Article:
• Report: Human Rights and Democratization in Romania

    Romania's ongoing journey toward democracy is generally viewed, even by the government of Romania, as slower and more circuitous than that of its neighbors. Romania has certainly had farther to go; Nicolae Ceausescu's regime was the most repressive and demoralizing of the Warsaw Pact countries. Yet Romania's gloomy distinctiveness carried into the post-Ceausescu era. The Romanian revolution of December 1989 was the bloodiest of the region. The early months of 1990 were marked by confusion and tension, including violent inter-ethnic clashes. The first free elections of May 1990 were tainted by serious irregularities in the campaign period; one month later, thousands of pro-government miners rampaged through Bucharest, bludgeoning anti-communist demonstrators and ransacking opposition party headquarters. This inauspicious outset led many observers to question the prospects for reform. Many doubted the democratic credentials of the new Romanian leadership, alleging that the revolution had been "hijacked" or "stolen" Reports of harassment and intimidation persisted, extreme nationalists secured positions of influence, and popular faith in democratic institutions was shaken by discrimination and corruption. Meanwhile, the economic situation deteriorated rapidly, and in September 1991 the miners returned to Bucharest, this time to. overthrow the government they once claimed to defend. Yet Romania today has made real and significant progress in the area ·of human rights and democratization. Local and general elections held in 1992 met international standards. A new constitution was adopted, as was legislation aimed at establishing a state based on the rule of law. Efforts were made to secure parliamentary oversight for internal security forces, steps were taken to improve inter-ethnic relations, and licenses were distributed for independent local television and radio stations. The aura of fear and intimidation has dissipated significantly, and a number of domestic human rights and civic organizations are actively working, sometimes with the cooperation of state authorities, to improve Romania's human rights performance.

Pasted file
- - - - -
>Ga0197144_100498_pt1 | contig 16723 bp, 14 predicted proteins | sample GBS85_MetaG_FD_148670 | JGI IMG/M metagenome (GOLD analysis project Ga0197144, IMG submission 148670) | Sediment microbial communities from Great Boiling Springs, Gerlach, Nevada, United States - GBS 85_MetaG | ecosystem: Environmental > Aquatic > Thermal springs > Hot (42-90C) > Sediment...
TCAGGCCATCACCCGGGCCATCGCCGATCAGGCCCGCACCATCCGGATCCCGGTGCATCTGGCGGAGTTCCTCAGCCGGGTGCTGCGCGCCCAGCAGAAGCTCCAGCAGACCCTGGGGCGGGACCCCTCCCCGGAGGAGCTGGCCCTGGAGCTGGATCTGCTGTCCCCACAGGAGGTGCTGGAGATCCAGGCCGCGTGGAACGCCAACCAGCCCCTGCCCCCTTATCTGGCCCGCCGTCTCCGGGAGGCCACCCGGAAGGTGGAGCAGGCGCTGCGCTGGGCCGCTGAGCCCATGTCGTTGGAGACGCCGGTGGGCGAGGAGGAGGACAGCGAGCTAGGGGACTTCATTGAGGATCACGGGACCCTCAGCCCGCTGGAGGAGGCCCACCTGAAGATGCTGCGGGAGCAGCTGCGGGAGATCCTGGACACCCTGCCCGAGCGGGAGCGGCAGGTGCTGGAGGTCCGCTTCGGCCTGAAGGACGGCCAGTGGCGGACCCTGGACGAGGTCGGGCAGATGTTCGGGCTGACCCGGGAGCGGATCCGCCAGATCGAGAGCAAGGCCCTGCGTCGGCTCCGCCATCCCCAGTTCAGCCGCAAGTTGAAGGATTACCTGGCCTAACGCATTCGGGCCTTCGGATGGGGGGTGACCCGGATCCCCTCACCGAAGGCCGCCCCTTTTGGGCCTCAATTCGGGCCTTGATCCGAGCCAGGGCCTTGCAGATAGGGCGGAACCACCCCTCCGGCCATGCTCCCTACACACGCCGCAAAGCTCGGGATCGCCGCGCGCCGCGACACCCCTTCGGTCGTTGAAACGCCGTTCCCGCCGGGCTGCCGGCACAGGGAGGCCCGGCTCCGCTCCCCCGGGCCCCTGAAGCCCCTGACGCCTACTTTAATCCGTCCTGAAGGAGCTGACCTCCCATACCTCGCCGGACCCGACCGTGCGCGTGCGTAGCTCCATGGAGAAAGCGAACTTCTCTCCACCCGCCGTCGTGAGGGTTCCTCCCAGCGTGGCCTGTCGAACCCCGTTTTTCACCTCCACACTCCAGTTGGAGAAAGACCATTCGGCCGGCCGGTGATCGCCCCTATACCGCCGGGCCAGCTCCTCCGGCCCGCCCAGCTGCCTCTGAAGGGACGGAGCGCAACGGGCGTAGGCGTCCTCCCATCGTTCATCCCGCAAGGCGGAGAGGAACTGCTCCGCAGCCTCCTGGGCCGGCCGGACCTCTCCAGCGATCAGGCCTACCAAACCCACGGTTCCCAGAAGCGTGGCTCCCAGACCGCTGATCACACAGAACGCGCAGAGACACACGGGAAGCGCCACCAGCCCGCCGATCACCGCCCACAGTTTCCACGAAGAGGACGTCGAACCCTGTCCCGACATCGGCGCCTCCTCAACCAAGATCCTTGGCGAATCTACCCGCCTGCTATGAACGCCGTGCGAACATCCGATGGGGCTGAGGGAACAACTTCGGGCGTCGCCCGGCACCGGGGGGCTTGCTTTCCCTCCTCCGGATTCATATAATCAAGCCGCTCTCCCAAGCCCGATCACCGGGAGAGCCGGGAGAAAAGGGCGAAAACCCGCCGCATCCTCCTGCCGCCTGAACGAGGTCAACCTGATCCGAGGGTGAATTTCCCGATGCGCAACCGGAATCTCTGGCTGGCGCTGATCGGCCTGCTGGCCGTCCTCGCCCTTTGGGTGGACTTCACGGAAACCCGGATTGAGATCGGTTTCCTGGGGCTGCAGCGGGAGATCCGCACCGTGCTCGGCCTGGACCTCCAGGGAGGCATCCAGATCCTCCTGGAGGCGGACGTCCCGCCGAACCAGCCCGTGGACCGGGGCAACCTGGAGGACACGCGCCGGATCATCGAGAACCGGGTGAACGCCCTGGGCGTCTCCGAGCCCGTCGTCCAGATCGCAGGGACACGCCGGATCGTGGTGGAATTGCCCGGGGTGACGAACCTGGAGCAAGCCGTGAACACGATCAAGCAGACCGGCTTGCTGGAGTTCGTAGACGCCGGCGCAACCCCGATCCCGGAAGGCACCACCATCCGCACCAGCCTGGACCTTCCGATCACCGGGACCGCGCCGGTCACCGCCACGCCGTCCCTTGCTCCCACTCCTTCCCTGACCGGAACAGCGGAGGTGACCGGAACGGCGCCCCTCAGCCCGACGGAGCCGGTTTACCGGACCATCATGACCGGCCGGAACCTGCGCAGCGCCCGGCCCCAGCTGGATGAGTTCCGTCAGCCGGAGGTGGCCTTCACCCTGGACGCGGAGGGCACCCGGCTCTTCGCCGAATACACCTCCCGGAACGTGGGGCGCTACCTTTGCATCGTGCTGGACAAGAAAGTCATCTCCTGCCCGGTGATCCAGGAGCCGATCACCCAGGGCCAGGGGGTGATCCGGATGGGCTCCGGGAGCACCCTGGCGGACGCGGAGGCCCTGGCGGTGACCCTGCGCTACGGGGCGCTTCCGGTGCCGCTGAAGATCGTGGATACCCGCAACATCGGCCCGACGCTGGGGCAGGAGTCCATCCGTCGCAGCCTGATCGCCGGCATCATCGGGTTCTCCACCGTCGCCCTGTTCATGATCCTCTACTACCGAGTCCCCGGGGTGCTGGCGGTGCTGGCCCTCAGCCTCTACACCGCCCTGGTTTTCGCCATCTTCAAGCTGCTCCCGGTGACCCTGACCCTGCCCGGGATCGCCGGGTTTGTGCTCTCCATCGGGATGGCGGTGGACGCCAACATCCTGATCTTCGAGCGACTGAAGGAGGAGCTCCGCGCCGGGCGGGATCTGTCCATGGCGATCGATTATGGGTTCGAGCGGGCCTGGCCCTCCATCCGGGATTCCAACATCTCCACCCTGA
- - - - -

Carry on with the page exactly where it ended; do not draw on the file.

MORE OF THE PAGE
• Human Rights and Democratization in Romania

    Romania's ongoing journey toward democracy is generally viewed, even by the government of Romania, as slower and more circuitous than that of its neighbors. Romania has certainly had farther to go; Nicolae Ceausescu's regime was the most repressive and demoralizing of the Warsaw Pact countries. Yet Romania's gloomy distinctiveness carried into the post-Ceausescu era. The Romanian revolution of December 1989 was the bloodiest of the region. The early months of 1990 were marked by confusion and tension, including violent inter-ethnic clashes. The first free elections of May 1990 were tainted by serious irregularities in the campaign period; one month later, thousands of pro-government miners rampaged through Bucharest, bludgeoning anti-communist demonstrators and ransacking opposition party headquarters. This report examines the developments in the areas of human rights and democracy in post-Ceausescu Romania.

  • Russia and its Neighbors